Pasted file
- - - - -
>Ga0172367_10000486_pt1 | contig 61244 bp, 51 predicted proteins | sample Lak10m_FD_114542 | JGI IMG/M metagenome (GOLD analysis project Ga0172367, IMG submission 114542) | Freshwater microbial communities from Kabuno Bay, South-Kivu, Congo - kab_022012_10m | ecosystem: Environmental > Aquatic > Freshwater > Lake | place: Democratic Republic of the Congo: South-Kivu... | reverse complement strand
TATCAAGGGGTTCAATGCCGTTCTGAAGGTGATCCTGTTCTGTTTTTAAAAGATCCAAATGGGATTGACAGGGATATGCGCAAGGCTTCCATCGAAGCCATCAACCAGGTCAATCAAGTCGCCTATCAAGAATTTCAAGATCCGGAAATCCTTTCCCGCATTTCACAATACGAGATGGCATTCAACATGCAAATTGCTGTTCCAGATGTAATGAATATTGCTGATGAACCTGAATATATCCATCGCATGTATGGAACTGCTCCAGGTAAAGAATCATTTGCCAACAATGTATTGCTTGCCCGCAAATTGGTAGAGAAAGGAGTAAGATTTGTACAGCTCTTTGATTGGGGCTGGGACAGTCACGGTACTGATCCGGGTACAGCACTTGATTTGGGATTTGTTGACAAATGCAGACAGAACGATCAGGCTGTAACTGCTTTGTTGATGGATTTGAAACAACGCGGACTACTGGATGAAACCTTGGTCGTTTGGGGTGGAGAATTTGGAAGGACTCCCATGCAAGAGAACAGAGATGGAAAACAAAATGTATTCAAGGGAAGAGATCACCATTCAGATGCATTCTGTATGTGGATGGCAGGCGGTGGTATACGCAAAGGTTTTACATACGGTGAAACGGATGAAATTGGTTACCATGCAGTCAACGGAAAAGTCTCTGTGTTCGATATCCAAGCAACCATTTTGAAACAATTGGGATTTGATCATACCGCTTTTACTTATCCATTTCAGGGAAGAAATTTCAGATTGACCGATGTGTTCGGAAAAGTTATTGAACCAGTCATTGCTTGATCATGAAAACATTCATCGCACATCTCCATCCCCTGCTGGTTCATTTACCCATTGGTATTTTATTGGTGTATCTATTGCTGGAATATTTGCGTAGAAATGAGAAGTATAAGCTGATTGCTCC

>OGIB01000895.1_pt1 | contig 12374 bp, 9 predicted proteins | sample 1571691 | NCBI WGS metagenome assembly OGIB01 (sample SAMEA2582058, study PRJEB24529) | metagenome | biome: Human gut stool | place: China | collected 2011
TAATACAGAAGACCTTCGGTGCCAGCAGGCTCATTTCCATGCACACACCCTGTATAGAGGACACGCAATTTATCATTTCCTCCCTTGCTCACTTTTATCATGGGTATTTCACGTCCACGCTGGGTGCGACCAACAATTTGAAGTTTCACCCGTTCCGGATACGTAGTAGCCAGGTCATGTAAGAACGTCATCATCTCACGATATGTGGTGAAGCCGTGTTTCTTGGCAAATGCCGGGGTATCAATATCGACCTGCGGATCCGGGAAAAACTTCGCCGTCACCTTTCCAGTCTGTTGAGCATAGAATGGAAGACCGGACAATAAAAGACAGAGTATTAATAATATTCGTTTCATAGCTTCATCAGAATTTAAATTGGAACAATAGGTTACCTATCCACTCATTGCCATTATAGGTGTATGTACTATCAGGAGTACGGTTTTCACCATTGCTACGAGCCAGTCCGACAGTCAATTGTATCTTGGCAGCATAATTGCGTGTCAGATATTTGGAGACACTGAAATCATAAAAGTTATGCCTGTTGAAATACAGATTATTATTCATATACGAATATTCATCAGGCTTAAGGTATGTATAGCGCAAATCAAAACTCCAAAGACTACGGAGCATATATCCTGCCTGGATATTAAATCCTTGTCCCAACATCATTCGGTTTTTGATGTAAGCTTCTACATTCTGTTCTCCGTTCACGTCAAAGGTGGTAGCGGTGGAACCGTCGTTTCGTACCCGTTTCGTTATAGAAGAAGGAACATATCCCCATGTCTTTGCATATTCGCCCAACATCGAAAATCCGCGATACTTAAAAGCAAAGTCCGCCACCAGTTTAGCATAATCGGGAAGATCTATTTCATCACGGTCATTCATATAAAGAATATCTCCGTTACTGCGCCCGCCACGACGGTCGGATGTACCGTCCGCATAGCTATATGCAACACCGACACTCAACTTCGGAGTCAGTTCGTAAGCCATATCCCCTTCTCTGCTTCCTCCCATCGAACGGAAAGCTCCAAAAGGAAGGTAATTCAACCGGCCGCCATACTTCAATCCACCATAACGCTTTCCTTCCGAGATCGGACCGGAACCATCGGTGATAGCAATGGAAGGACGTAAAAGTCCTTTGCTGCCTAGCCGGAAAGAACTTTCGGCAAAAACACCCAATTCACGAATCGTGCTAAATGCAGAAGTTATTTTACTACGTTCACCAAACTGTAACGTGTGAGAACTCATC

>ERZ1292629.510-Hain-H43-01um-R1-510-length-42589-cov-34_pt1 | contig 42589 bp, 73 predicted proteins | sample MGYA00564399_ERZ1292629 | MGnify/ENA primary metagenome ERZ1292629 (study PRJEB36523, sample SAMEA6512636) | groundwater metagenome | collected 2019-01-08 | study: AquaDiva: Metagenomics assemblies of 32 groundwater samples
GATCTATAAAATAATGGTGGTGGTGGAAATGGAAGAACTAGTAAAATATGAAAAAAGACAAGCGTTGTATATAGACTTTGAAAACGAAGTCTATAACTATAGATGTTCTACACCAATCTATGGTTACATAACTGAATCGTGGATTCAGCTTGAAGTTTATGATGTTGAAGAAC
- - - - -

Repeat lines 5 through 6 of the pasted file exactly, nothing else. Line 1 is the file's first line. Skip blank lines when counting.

>ERZ1292629.510-Hain-H43-01um-R1-510-length-42589-cov-34_pt1 | contig 42589 bp, 73 predicted proteins | sample MGYA00564399_ERZ1292629 | MGnify/ENA primary metagenome ERZ1292629 (study PRJEB36523, sample SAMEA6512636) | groundwater metagenome | collected 2019-01-08 | study: AquaDiva: Metagenomics assemblies of 32 groundwater samples
GATCTATAAAATAATGGTGGTGGTGGAAATGGAAGAACTAGTAAAATATGAAAAAAGACAAGCGTTGTATATAGACTTTGAAAACGAAGTCTATAACTATAGATGTTCTACACCAATCTATGGTTACATAACTGAATCGTGGATTCAGCTTGAAGTTTATGATGTTGAAGAAC